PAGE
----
F Heritage History | Hannah of Kentucky by James Otis
Contents 
Front Matter At Boonesborough Beginning of the Story Boone on the Yadkin Boone Moves his Family Ready for the Journey What we Wore Driving Cattle and Sheep Camping at Nightfall The Long Halt Jimmy Boone Goes to Clinch Murder of Jimmy Boone A Time of Mourning The Faint-hearted Return A New Home Making Moccasins Tanning Leather Governor Dunmore Our Home on the Clinch Household Duties Attacked by a Wildcat Fighting the Wildcat Boone and Father Return The Wilderness Road Building the Forts Boonesborough Gathering Salt Boonesborough Precautions Our Home in the Fort Ready for Cooking Furnishing the House The Hominy Block The Supply of Water Sports Inside the Fort Wrestling and Running Religion of the Indians Indian Babies Colonel Callaway Arives News from Eastern Colonies Venturing Outside the Fort Dividing the Land Who Owned Kentucky? Ready to Build a Home Billy's Hard Lot Preparing Flax Spinning and Soap Making Broom Making More Indian Murders Indian "Signs" Woodcraft and Hunting Pelts Used as Money Petition of the Settlers Making Sugar Building Fences Capture of the Girls My Willful Thoughts Finding the Trail The Pursuit The Story Told by Jemima Elizabeth's Heroism Rescuing the Girls Alarm Among the Settlers Indians on the Warpath The First Wedding The Wedding Festivities The Brides Home The Housewarming Attacks by the Indians Besieged by the Savages In the Midst of the Fight The Assault by the Indians Failure of the Assault Watchfulness of the Indians The Sortie My Father Wounded Our Wounded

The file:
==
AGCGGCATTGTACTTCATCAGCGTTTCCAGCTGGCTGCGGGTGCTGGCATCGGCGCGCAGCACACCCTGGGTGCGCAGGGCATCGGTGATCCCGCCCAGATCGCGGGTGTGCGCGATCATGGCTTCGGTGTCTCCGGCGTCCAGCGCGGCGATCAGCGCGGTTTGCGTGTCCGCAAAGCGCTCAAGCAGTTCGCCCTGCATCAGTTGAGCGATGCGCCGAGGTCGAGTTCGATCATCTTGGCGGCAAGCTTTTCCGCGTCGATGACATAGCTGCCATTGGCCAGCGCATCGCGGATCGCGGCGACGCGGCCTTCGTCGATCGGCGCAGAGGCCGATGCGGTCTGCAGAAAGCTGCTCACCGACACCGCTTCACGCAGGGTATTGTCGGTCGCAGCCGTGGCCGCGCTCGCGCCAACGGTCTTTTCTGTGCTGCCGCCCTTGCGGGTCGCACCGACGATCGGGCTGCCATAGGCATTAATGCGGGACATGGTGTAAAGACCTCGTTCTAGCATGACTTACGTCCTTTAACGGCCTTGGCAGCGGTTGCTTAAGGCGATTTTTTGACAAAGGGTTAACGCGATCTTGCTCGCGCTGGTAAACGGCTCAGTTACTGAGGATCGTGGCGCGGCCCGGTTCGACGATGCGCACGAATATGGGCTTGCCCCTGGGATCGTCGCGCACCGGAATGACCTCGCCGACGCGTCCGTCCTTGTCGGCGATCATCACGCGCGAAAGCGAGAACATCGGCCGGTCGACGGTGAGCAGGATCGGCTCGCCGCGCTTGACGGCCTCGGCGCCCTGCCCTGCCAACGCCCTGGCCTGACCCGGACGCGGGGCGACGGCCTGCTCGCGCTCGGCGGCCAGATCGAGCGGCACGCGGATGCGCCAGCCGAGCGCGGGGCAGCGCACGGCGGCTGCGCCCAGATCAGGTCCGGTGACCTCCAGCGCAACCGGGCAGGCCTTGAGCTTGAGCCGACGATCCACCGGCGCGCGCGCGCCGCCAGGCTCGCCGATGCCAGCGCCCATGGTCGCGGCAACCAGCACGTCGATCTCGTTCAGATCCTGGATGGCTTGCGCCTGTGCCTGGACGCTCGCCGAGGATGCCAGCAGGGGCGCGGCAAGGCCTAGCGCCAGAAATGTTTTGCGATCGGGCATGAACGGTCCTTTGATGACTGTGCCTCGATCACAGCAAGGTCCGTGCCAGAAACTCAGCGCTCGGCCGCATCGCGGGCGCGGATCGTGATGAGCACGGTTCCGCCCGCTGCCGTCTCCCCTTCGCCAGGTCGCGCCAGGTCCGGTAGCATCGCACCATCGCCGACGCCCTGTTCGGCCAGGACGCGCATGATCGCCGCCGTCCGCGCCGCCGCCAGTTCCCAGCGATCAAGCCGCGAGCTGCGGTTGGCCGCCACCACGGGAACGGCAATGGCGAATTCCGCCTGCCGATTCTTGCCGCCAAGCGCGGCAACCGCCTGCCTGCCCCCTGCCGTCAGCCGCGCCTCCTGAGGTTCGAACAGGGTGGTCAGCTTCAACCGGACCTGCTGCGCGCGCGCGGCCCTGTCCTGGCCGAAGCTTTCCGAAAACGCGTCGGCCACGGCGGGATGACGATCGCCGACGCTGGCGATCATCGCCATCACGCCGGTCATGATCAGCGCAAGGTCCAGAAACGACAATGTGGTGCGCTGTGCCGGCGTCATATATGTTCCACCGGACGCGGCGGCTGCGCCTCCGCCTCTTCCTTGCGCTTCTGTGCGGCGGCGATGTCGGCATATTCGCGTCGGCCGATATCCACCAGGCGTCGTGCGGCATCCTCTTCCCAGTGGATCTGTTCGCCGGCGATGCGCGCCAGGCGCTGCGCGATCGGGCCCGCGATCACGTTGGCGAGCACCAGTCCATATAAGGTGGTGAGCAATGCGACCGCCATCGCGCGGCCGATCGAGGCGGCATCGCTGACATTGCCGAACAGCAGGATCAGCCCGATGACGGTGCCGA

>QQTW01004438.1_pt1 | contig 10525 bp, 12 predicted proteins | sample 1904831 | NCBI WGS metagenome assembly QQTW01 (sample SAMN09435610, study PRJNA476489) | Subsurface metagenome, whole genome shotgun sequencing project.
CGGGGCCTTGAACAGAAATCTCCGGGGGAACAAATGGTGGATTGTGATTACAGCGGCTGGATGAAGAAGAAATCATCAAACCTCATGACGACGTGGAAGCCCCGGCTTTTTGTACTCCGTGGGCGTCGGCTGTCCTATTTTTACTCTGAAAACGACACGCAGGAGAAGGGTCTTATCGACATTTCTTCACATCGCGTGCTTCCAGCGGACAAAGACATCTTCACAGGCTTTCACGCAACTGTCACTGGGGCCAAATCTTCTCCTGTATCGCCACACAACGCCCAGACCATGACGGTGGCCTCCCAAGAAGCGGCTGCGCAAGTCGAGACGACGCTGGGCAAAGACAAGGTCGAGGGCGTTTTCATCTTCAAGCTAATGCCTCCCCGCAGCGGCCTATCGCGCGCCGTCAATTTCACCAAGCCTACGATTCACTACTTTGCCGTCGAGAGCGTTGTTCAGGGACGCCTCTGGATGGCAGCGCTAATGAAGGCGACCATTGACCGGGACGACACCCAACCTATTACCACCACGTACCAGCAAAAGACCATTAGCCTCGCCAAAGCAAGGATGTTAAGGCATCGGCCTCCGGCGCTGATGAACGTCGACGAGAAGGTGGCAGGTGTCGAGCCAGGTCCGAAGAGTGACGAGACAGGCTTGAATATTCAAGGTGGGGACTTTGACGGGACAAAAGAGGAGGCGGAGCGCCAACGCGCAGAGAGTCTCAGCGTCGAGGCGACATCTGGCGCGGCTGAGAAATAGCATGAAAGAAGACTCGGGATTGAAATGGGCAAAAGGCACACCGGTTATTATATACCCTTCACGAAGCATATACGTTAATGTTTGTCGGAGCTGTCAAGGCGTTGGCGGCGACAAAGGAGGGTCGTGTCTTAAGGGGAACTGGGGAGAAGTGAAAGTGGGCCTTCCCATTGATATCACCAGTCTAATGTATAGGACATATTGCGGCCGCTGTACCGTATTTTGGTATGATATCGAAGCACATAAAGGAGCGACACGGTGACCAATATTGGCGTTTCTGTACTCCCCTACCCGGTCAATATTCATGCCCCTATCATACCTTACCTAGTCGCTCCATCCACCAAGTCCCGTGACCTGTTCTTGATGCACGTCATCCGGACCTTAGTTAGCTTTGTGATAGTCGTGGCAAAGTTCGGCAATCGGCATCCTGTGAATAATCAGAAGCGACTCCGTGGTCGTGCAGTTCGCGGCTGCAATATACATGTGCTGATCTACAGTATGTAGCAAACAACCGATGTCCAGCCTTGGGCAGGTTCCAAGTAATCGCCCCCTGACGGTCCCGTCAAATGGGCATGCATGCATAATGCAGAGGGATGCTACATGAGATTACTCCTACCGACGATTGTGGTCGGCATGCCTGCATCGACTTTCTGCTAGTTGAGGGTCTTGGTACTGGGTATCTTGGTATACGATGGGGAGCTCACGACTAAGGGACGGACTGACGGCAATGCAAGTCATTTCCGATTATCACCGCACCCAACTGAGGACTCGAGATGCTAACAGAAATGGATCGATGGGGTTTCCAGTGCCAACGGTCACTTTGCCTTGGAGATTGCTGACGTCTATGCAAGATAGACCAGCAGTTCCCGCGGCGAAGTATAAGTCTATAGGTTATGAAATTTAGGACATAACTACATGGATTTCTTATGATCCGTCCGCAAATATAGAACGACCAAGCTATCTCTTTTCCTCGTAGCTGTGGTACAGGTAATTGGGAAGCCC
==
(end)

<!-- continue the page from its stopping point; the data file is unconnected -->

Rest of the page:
Hannah of Kentucky - James Otis




Indian "Signs"

It can well be supposed that this made our people more cautious about their own safety. Work on the land was stopped, and we women and children were forced to stay inside the stockade while the hunters ranged the woods near and far to learn what they might of the savages.

[Illustration] from Hannah of Kentucky by James Otis

Before this search had come to an end enough was found to prove that the Indians had been hovering close about us all the time we were feeling so safe. That they had not killed more of us during the time when every one wandered at will around the stockade, was thought by Colonel Boone to be because they intended soon to make an attack upon the fort and hoped to make us believe they had departed.

You may be certain that we were exceedingly cautious for a long time after this. The gates were kept closed and barred, the boys were carefully guarded as they brought water from the creek, and four men were constantly on duty in the watch-houses.

A large quantity of dry grass and cane had been gathered for the cattle and sheep, therefore we should not see them suffering for food, as when we first arrived.

Then came the snow. When the storm had cleared away, our hunters went out to make another search. After three days, they came back and delighted us with the report that it was positive the savages no longer remained about; but for how many days they might leave us in peace no one could say.

However, our people hunted as they pleased, and went to and fro from the stockade to the creek without a guard; finally, matters went on much as before poor Sam was murdered and Daniel carried away.

Father's work on the plantation was ended until warm weather came again, when he would plant the first crop, and then build our home. Consequently Billy, having made a good store of brooms, and having nothing to do but look after the horses, cattle, and sheep, went much into the woods with the men, and it pleased me to know the poor boy was finally having an opportunity of enjoying himself.